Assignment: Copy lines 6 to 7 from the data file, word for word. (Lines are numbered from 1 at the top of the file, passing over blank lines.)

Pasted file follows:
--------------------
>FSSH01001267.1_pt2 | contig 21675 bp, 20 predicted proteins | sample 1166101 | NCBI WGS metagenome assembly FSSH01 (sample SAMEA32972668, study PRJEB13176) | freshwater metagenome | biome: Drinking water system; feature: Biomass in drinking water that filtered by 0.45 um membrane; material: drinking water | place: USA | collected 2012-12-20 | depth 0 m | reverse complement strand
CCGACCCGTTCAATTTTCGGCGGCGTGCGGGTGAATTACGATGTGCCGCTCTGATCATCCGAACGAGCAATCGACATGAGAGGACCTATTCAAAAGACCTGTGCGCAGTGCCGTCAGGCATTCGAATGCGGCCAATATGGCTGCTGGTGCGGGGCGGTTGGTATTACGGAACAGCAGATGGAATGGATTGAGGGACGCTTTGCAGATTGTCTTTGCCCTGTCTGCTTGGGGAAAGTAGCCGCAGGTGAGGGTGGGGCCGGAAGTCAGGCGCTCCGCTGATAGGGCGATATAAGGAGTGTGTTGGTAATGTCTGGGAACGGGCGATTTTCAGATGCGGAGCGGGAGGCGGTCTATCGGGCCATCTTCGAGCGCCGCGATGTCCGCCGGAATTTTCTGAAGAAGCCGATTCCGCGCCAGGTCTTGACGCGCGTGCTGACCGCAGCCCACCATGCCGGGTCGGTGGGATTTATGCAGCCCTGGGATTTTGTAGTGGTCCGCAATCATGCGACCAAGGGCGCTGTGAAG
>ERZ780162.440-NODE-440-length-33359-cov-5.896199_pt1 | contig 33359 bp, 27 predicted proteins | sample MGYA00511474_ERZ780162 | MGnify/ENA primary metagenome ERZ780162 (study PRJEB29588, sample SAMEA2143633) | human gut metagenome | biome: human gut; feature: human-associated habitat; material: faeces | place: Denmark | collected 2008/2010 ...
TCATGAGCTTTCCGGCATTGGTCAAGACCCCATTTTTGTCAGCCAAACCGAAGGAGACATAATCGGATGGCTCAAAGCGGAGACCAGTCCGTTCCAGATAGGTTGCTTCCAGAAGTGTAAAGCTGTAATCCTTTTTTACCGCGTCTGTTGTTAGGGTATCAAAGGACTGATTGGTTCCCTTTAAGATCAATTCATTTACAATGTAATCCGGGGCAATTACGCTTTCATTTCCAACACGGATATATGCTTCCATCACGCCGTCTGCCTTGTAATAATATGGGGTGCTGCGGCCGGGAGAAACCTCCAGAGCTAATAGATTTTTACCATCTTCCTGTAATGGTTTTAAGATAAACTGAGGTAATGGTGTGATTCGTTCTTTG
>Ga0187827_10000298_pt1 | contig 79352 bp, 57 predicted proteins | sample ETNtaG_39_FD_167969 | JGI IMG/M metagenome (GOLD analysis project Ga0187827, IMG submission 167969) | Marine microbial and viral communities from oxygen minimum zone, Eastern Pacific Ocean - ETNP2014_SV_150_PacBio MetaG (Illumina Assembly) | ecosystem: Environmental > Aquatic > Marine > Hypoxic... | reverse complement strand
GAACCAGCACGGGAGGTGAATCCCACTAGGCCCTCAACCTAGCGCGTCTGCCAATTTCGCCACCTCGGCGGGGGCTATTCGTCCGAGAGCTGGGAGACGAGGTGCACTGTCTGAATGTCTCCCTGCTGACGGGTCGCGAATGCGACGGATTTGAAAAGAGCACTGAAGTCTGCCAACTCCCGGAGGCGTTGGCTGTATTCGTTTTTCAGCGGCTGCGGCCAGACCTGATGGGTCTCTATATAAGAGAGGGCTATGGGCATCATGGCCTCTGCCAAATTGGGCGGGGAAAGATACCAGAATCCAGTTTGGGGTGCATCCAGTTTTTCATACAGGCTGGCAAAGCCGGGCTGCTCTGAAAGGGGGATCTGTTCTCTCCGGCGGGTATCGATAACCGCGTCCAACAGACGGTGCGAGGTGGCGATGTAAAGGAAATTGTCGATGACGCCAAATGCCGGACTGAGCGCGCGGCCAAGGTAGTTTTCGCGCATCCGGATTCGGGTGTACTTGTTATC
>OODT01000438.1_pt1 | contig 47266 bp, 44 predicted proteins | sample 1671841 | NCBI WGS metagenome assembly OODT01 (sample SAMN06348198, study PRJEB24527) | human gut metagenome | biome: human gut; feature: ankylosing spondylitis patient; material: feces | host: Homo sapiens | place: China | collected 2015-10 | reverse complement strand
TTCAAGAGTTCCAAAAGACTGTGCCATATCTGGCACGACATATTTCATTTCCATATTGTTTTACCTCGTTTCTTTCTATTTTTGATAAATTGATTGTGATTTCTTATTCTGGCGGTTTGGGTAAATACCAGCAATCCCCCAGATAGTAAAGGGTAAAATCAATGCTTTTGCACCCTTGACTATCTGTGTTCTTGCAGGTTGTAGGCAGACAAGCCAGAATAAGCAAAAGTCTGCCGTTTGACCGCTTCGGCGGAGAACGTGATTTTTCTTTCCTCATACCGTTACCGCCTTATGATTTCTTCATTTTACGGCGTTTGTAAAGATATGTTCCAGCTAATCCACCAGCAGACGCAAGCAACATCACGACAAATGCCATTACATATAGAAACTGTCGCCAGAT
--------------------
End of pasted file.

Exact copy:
GAACCAGCACGGGAGGTGAATCCCACTAGGCCCTCAACCTAGCGCGTCTGCCAATTTCGCCACCTCGGCGGGGGCTATTCGTCCGAGAGCTGGGAGACGAGGTGCACTGTCTGAATGTCTCCCTGCTGACGGGTCGCGAATGCGACGGATTTGAAAAGAGCACTGAAGTCTGCCAACTCCCGGAGGCGTTGGCTGTATTCGTTTTTCAGCGGCTGCGGCCAGACCTGATGGGTCTCTATATAAGAGAGGGCTATGGGCATCATGGCCTCTGCCAAATTGGGCGGGGAAAGATACCAGAATCCAGTTTGGGGTGCATCCAGTTTTTCATACAGGCTGGCAAAGCCGGGCTGCTCTGAAAGGGGGATCTGTTCTCTCCGGCGGGTATCGATAACCGCGTCCAACAGACGGTGCGAGGTGGCGATGTAAAGGAAATTGTCGATGACGCCAAATGCCGGACTGAGCGCGCGGCCAAGGTAGTTTTCGCGCATCCGGATTCGGGTGTACTTGTTATC
>OODT01000438.1_pt1 | contig 47266 bp, 44 predicted proteins | sample 1671841 | NCBI WGS metagenome assembly OODT01 (sample SAMN06348198, study PRJEB24527) | human gut metagenome | biome: human gut; feature: ankylosing spondylitis patient; material: feces | host: Homo sapiens | place: China | collected 2015-10 | reverse complement strand